Whether or not you have cable TV, whether or not you use Comcast for phone service, you should be concerned about Comcast’s plan to merge with Time Warner. Ultimately, everyone who uses the Internet could be impacted. But not in the consumer-friendly way Comcast claims.
TURN is urging the California Public Utilities Commission to reject the Comcast/Time-Warner mega merger in order to protect phone customers whose service from the two companies is still regulated by the CPUC. Time-Warner recently received approval to serve low-income customers, a commitment TURN wants to see the company held to.
In a vaguely worded application for approval the two cable behemoths claim the mega merger would “generate substantial public interest benefits, with no countervailing harms.” But it is hard to see how the public will benefit. TURN has heard similar claims in defense of mega-mergers in the past, and ultimately they have always rung hollow.
TURN ally Public Citizen has pointed out that Comcast’s track record on following through on consumer commitments does not bode well. Public Knowledge VP Mike Weinberg recently told US News and World Report that Comcast “has not done a very good job” of upholding the commitments it made to the FCC in order to get its 2011 mega-merger with NBC approved. At the same time, Comcast is taking advantage of its market share to push its own content ahead of competitors.
Comcast is already big enough to put the screws to Netflix, itself a market giant. Netflix accounts for close to a third of all traffic during “primetime” Internet hours – 9pm to 12am. But Comcast was able to slow the speeds at which Netflix content was delivered to customers.
Netflix was eventually forced to pay Comcast higher fees for access. So why should we expect different from a Comcast colossus? If the merger goes through, Comcast will provide Internet service to about 40% of the U.S. If it has the power to pick and chose which content gets fast access now, imagine what an even bigger Comcast could do- and probably would.
Comcast claims it won’t hold dominant market share, at least as far as phone service goes. Even if that were true statewide it would certainly not be true in all communities. And for cable customers, whose hatred of both companies comes across loud and clear in every survey of customer satisfaction, the situation is even worse. AT&T, another wildly unpopular company, has announced its intention to swallow DIRECT TV whole.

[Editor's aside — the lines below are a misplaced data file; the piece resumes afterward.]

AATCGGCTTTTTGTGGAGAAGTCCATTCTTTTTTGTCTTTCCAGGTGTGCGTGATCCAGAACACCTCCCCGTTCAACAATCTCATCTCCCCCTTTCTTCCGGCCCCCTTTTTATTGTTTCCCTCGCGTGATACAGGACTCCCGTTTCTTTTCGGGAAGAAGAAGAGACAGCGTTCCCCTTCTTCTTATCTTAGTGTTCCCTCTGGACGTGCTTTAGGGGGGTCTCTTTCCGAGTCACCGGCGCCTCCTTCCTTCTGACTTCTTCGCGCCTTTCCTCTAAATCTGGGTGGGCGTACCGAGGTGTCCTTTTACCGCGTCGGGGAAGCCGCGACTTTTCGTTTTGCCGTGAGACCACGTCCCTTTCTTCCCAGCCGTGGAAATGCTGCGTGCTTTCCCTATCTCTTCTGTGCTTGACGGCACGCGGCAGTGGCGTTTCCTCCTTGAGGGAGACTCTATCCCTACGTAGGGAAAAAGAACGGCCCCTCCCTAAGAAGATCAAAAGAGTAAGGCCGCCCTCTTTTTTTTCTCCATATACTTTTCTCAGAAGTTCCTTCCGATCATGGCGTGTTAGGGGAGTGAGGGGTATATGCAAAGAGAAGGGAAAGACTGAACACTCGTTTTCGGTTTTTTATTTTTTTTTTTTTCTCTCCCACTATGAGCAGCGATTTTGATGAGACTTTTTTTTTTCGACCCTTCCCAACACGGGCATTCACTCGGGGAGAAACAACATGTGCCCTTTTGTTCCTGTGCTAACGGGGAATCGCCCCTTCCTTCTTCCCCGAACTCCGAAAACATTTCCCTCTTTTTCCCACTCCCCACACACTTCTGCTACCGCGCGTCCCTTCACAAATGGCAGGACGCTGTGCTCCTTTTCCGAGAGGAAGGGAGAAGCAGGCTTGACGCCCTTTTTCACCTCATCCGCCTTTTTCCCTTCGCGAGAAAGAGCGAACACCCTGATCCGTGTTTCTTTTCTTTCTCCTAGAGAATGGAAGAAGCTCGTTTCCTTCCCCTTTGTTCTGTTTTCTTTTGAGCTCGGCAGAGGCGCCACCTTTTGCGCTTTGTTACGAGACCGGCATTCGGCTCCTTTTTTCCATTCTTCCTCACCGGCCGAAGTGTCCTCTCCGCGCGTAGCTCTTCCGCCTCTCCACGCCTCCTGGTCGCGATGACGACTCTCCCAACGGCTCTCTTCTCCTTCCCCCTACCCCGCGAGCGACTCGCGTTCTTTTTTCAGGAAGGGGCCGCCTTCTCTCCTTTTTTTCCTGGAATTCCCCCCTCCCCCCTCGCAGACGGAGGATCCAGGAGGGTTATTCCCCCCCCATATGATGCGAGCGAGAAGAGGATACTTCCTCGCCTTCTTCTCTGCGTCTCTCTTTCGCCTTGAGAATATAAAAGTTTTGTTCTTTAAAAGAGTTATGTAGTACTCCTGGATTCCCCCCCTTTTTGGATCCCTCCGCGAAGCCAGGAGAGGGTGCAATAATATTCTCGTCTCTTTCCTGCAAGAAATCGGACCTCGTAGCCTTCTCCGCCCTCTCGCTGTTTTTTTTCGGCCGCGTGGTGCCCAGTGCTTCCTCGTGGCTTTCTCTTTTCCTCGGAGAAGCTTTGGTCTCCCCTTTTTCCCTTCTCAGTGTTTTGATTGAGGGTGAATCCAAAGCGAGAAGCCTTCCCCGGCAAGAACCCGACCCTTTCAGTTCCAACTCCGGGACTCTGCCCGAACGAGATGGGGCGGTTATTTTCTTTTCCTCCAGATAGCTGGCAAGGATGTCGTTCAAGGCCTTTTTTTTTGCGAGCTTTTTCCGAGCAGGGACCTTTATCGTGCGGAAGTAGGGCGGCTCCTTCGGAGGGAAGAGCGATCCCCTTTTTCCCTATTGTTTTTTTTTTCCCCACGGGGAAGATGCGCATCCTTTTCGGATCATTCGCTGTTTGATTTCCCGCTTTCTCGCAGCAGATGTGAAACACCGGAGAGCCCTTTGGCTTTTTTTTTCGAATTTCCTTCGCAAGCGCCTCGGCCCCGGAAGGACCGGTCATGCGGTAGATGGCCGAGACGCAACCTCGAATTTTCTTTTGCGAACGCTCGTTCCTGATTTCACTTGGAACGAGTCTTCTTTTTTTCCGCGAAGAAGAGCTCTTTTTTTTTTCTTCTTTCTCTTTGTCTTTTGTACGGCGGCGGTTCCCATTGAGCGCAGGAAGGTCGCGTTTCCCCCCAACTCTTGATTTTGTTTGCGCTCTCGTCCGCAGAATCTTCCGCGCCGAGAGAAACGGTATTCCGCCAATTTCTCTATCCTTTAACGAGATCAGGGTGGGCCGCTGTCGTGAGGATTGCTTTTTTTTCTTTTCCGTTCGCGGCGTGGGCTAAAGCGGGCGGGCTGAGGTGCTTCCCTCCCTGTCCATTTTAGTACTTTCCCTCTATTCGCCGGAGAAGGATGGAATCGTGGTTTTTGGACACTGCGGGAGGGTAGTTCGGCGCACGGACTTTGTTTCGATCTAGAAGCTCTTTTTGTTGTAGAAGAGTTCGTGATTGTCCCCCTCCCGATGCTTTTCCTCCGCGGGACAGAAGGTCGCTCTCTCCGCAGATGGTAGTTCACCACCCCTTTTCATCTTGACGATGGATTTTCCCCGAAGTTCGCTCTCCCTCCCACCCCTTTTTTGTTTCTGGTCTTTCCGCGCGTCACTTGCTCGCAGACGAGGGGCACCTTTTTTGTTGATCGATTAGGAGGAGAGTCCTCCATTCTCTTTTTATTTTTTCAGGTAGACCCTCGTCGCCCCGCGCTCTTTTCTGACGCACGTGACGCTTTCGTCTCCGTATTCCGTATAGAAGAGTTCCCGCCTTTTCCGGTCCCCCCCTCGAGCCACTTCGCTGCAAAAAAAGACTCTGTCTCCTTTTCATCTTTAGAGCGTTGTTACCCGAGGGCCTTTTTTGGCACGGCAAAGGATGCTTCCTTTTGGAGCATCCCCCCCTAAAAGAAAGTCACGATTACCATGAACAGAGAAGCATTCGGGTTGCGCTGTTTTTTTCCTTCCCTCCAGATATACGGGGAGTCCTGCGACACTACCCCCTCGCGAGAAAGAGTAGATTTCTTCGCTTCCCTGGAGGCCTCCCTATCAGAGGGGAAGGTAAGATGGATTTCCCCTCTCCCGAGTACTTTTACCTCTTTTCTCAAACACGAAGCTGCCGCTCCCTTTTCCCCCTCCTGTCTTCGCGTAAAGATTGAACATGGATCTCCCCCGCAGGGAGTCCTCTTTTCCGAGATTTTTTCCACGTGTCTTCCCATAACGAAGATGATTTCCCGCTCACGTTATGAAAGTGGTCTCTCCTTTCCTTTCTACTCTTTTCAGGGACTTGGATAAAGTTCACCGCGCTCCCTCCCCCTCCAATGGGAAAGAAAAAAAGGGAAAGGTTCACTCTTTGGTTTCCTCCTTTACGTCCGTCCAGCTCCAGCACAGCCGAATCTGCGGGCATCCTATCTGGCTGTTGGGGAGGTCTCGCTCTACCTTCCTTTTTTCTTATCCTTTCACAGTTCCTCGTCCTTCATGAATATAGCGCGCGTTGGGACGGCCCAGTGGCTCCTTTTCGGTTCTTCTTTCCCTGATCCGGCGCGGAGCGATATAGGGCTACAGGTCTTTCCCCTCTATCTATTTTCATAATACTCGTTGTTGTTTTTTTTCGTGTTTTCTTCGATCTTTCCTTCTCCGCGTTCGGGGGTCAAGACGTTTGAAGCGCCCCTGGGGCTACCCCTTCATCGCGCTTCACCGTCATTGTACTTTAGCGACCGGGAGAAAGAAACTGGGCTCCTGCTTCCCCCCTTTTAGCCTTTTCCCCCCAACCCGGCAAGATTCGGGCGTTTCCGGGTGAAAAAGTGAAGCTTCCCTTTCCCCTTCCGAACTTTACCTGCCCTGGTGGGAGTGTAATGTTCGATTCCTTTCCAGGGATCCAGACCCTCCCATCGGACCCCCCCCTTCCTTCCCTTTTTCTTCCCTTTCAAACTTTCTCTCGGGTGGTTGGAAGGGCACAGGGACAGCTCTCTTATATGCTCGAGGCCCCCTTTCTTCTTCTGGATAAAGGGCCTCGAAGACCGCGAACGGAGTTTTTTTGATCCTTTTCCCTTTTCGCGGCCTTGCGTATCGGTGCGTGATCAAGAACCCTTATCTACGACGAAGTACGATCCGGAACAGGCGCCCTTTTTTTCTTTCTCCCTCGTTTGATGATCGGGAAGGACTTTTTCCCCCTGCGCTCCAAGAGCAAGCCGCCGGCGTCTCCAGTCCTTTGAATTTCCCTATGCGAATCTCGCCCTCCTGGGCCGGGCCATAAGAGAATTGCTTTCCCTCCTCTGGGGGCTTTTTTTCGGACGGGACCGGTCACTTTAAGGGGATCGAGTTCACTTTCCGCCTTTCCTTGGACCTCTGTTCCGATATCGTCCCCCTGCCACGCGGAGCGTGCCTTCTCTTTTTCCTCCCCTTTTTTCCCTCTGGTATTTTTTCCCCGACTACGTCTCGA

Big companies seeking growth on steroids always make the same arguments. They’ll have the power to innovate! And they’re not really monopolies, even if it looks that way!
But if we take a closer look, there’s usually a bottom line calculation behind their mega-growth. In this case, the stakes are especially high: if Comcast gets its way, it will be a huge step closer to, quite literally, world domination of the Internet. Comcast has already acknowledged that the colossus is an effort to cut off video and broadband competition from mere giants like Google and Yahoo. The more bandwidth Comcast controls, the more bandwidth it can exert control over.
At one time, our country had a commitment to preventing unregulated monopoly power in the telecommunications marketplace. We broke up the AT&T monopoly in 1984, hoping that after the company was split into smaller ones that would be more vulnerable to competition and more accountable to customers. Instead, AT&T has become the Humpty-Dumpty of the Internet age, putting itself back together bigger, more ubiquitous and far, far more profitable than ever before, expanding into cable, Internet, mobile phones and anything else it can get its hands on. Comcast’s power- and reach- is largely unfettered as well. As the Internet becomes an absolute necessity of modern life, these companies are positioning themselves to be its gatekeepers.
With phone, cable and broadband access increasingly tied to just a few corporations with almost no accountability, we need to modernize our rules to protect these essential services. If we don’t, the unregulated, insatiable companies that already control our cable and phone service will end up hijacking the Internet as well.